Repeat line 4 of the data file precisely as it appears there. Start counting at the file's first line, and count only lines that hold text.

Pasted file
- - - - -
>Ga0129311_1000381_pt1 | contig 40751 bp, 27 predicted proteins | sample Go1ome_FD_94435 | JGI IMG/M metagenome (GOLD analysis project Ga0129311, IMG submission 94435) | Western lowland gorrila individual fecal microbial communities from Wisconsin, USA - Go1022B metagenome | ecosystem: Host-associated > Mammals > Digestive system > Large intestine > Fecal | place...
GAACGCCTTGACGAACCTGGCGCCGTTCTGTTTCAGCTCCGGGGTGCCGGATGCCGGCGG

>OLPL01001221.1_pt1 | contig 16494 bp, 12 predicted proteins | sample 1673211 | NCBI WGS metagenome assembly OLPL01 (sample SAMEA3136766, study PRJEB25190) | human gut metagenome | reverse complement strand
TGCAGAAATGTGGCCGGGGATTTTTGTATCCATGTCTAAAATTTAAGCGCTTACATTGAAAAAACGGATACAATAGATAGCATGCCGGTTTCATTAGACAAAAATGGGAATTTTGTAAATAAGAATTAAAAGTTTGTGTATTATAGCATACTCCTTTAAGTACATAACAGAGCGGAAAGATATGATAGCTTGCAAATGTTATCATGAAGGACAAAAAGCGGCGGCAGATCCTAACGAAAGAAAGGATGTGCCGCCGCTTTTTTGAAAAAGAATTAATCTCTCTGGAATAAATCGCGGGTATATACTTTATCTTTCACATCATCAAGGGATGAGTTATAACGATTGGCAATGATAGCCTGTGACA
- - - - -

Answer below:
TGCAGAAATGTGGCCGGGGATTTTTGTATCCATGTCTAAAATTTAAGCGCTTACATTGAAAAAACGGATACAATAGATAGCATGCCGGTTTCATTAGACAAAAATGGGAATTTTGTAAATAAGAATTAAAAGTTTGTGTATTATAGCATACTCCTTTAAGTACATAACAGAGCGGAAAGATATGATAGCTTGCAAATGTTATCATGAAGGACAAAAAGCGGCGGCAGATCCTAACGAAAGAAAGGATGTGCCGCCGCTTTTTTGAAAAAGAATTAATCTCTCTGGAATAAATCGCGGGTATATACTTTATCTTTCACATCATCAAGGGATGAGTTATAACGATTGGCAATGATAGCCTGTGACA